The Missouri Senate gave first-round approval Tuesday to a $335 million income tax cut over objections from liberal members who saw fiscal problems ahead and conservative members who wanted deeper cuts.
The bill, which needs a final vote before it moves to the Missouri House, is a pared-down version of the $700 million tax cut sought by Gov. Mike Parson.
Sen. Lincoln Hough, a Springfield Republican sponsoring the bill, said he thinks it will be acceptable to Republican House leaders.
“We’ve been working with House leadership all along the way,” Hough said after the Senate voice vote. “I would hope this got into a good enough place for both sides of the building.”
Parson called the special session after vetoing a plan for $500 million in tax rebates included in the state budget. He said the rebate plan was underfunded and that massive state surpluses should be answered with permanent tax cuts.
The bill granted initial approval by the Senate would reduce the top tax rate to 4.95% in 2023 and add four future reductions, triggered by revenue growth. When fully implemented, the top tax rate would be 4.5%.
Parson’s plan would have accelerated five cuts already planned in state law, making the top rate 4.8% for 2023. There were no future cuts in Parson’s proposal.
Parson’s plan would have also increased the standard deduction – earnings exempt from taxation – to almost $15,000 for individuals – and exempted the first $1,000 of taxable income beyond that.
The bill approved in the Senate does not increase the standard deduction but it does include the $1,000 exclusion sought by Parson.
The official fiscal note prepared for the Senate bill predicts it will reduce state revenue by $335 million more in 2023 than the cut already in place that would take the rate for the year to 5.2%. When fully implemented, the bill would cut taxes $371 million a year more than the cuts already mandated by state law.
But the Missouri Budget Project, a liberal think tank, believes the tax cut’s impact is actually much larger. The group calculates that the tax cut would reduce state revenue by $513 million in 2023 and $1.15 billion annually when fully implemented.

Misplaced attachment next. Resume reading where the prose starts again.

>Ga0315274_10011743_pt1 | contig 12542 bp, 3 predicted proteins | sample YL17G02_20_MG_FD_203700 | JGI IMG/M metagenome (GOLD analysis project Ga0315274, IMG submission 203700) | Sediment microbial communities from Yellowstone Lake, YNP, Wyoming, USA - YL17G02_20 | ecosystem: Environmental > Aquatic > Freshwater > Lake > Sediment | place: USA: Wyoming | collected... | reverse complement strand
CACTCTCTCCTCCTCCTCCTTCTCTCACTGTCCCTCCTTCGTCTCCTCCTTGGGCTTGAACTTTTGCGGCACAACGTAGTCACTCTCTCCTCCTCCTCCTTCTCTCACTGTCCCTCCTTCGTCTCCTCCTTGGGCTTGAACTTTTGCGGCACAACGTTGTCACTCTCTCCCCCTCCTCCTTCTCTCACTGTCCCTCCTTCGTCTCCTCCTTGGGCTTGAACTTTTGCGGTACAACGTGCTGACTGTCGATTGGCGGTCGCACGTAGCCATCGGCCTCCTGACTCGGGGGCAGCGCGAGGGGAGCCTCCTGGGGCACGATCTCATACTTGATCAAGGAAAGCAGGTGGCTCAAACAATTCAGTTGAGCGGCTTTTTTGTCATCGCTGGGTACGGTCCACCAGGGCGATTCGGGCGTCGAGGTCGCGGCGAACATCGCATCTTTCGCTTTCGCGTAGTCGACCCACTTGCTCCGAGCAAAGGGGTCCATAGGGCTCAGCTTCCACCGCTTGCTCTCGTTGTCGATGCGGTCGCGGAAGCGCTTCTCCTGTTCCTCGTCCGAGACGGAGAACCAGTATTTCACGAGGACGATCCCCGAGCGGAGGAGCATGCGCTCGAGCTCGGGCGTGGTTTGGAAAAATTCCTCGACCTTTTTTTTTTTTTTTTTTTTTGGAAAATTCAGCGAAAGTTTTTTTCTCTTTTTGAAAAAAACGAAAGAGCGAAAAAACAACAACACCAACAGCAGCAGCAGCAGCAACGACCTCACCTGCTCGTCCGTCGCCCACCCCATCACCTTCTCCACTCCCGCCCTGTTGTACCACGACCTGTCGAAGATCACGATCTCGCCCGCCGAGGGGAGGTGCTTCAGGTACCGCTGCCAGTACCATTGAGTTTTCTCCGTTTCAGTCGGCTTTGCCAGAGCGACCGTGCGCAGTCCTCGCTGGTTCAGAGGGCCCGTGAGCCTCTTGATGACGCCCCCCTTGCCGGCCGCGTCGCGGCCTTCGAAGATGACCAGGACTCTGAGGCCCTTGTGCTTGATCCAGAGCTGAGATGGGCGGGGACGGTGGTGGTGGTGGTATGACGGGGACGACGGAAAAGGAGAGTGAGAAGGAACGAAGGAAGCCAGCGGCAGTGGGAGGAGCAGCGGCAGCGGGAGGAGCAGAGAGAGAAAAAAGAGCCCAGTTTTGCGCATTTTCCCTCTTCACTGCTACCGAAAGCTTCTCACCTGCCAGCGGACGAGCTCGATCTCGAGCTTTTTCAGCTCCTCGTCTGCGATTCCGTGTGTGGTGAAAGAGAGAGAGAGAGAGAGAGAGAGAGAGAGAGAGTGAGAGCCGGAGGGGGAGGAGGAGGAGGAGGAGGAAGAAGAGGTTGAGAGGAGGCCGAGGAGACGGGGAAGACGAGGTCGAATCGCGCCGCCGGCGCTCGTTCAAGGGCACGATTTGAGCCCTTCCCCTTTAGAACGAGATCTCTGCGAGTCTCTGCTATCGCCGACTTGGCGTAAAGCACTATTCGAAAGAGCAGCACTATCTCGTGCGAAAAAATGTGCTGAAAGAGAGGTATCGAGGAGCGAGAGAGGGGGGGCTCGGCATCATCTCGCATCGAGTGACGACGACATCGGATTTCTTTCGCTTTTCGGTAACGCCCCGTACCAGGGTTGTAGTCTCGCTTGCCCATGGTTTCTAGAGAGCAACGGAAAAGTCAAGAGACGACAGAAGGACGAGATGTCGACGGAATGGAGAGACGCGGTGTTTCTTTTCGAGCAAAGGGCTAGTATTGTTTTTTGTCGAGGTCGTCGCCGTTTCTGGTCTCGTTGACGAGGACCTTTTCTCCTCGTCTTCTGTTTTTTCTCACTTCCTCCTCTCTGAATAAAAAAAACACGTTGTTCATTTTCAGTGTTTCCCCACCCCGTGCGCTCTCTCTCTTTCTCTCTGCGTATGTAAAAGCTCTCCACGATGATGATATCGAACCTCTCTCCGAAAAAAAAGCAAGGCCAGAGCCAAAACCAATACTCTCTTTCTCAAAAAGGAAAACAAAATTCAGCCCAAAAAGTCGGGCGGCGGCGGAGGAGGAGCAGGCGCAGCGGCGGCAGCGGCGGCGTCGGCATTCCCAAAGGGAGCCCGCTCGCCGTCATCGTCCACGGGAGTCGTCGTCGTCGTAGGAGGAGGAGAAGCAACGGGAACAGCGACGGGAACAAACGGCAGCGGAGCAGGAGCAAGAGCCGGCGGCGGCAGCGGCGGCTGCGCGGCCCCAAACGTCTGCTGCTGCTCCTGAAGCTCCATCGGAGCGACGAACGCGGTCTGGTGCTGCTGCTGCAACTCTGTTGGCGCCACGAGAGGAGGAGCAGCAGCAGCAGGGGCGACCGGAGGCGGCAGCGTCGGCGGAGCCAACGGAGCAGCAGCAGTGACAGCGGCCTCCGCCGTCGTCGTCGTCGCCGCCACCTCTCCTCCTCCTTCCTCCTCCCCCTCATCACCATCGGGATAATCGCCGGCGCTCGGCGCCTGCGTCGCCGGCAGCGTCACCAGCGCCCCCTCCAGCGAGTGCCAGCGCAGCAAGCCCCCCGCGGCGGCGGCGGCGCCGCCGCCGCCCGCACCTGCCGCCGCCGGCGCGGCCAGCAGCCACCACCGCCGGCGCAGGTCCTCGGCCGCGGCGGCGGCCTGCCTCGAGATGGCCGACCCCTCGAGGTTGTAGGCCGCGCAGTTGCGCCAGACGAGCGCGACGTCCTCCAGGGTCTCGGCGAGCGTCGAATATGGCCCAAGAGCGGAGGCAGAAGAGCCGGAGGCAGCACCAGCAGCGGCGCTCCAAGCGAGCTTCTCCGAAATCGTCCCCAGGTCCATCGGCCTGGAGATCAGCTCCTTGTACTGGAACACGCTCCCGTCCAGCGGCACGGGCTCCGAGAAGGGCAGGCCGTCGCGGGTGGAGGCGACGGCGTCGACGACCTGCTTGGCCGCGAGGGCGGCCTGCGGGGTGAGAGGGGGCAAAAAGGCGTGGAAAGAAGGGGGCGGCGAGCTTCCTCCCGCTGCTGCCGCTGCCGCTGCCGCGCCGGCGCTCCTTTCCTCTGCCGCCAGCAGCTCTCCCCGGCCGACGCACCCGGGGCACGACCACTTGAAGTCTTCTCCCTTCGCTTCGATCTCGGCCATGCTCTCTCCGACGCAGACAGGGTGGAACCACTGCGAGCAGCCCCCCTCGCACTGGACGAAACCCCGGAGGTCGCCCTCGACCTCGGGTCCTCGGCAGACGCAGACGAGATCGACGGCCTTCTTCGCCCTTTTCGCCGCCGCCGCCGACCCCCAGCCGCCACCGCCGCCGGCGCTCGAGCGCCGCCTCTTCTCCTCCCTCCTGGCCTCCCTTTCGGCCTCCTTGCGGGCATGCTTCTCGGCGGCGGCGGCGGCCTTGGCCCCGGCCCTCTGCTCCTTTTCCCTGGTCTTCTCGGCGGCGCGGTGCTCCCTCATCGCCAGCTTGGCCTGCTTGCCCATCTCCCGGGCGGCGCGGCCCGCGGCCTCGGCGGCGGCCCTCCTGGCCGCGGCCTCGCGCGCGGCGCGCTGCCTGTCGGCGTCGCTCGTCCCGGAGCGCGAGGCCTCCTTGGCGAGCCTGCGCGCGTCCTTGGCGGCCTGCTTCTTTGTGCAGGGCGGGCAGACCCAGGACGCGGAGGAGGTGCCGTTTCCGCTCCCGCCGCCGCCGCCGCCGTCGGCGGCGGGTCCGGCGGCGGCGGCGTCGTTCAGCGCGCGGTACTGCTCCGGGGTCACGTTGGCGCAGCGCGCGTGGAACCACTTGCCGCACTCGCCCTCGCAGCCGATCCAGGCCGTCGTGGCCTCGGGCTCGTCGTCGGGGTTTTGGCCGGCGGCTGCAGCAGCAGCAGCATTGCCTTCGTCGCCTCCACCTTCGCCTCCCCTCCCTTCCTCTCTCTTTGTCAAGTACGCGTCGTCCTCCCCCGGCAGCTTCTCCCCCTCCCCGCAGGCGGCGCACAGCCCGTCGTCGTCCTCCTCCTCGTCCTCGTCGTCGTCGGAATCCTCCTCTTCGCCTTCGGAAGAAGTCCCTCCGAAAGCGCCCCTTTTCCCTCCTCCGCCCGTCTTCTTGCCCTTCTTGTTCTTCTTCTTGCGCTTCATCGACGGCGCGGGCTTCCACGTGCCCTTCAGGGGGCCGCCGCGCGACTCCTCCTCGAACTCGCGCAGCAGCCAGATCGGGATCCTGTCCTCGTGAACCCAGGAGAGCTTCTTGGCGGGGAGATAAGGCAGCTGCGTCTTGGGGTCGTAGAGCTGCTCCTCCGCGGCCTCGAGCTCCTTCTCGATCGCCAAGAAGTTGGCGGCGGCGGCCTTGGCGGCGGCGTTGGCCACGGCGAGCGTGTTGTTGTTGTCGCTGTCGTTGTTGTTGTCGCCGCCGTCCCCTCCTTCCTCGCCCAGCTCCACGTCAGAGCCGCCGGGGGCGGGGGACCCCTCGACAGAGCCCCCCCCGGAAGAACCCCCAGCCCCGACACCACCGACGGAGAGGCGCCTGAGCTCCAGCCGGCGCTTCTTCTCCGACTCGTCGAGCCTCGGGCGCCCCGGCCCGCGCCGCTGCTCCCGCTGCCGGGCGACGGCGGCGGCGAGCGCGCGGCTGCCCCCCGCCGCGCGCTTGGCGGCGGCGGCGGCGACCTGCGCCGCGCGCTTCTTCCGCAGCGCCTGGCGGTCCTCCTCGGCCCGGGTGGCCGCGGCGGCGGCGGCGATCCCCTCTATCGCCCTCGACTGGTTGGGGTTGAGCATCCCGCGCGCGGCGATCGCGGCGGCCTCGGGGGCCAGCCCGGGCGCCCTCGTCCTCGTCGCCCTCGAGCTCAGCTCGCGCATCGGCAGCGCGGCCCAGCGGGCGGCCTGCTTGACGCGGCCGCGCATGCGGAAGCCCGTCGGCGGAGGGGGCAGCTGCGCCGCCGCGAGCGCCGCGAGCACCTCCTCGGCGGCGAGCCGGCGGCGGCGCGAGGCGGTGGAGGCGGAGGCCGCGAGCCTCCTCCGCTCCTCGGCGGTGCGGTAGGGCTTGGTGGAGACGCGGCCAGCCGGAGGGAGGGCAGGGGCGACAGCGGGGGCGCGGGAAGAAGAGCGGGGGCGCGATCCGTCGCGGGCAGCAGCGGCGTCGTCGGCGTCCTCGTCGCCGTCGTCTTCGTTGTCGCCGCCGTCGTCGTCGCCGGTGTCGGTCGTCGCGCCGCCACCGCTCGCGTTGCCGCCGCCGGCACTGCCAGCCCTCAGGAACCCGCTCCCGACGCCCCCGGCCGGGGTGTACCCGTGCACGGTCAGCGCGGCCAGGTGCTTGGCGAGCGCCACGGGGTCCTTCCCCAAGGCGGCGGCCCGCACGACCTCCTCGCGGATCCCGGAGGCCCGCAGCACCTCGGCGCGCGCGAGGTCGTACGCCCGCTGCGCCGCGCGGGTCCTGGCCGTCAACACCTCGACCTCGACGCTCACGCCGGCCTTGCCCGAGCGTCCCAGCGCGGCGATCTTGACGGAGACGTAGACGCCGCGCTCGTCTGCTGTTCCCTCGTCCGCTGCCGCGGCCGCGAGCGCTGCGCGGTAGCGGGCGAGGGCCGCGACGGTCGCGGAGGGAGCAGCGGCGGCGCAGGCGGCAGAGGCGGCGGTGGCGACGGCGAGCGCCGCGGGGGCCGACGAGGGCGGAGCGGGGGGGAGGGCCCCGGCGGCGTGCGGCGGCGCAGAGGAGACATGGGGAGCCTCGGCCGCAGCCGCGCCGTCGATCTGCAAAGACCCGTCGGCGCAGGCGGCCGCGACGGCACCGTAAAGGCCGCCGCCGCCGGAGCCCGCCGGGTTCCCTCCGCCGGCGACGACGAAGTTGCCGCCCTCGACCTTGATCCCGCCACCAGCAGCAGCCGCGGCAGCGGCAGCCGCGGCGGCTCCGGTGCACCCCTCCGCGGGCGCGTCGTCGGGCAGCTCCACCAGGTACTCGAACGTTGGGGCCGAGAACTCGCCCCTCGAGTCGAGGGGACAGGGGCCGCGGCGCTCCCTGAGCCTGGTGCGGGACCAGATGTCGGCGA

“Low income people are hit hardest by increasing rates of inflation,” saidJeremy Lafaver, lobbyist for the Missouri Budget Project. “If we were worried about their situation, they would have been considered in this bill.”
Taxpayers with incomes of $22,000 or below – the lowest 20% of Missouri earners – would each receive an average cut of $3, the Missouri Budget Project analysis shows. For families near the median household income of $57,290 would see an average tax cut of $66 in 2023. Those in the top 1% of income earners, earning $552,000 or more per year, would receive an average tax cut of $4,214 in 2023.
During floor debate, Democratic members said they were worried that the tax cut will force the state to spend the $4.4 billion general revenue to maintain current service levels. That is not enough, said Sen. Jill Schupp, D-Creve Coeur, to help schools retain teachers and the state to retain employees.
The Missouri Children’s Division is suffering high turnover and low morale with caseloads as much as four times the standard, Schupp said. A tax cut that goes too deep can’t be easily reversed by lawmakers.
“By doing something like this, my concern is, once it is in place, there is no going back without a vote of the people,” Schupp said.
Hough defended the tax plan as a prudent way to cut.
“I don’t think this bankrupts the state in any way,” Hough said.
The future cuts currently in state law will take effect if revenues for a fiscal year exceed the highest of the three previous years by at least $150 million. After the cut for 2023 mandated by the bill, a cut for 2024 would require a revenue increase of at least $175 million.
The three additional cuts would require a revenue increase of at least $200 million more than the highest general revenue receipts of the previous five years. Hough’s bill also raises the bar for those future tax cuts by making inflation adjustments to the revenue tested.
The fiscal year that ended June 30 saw record general revenue of $12.9 billion. If inflation is 5% per year, revenues in fiscal 2024 would have to be about $14.4 billion for a tax cut to take effect for 2025.
Sen. Bob Onder, R-Lake St. Louis, said he would like to see Missouri eliminate the income tax. He offered a bill that would, over at least two decades, step the income tax rate to zero.
“Why not keep going until we get down to zero?” he asked Hough.
That may be a good goal, Hough said, noting the Republican majority has provided substantial cuts to tax rates already.
“I think we are working in that direction,” Hough said.
Democrats don’t like cuts that make permanent reductions in state revenue in response to a historic surplus created from an unlikely set of circumstances, Senate Minority Leader John Rizzo of Independence said.
But the bill could have been worse, he said.
“I do believe this is the best possible outcome that could have happened,” Rizzo said. “We won’t stop pointing those things out and we won’t stop pushing the majority party into spending money in the places we think we need to.”
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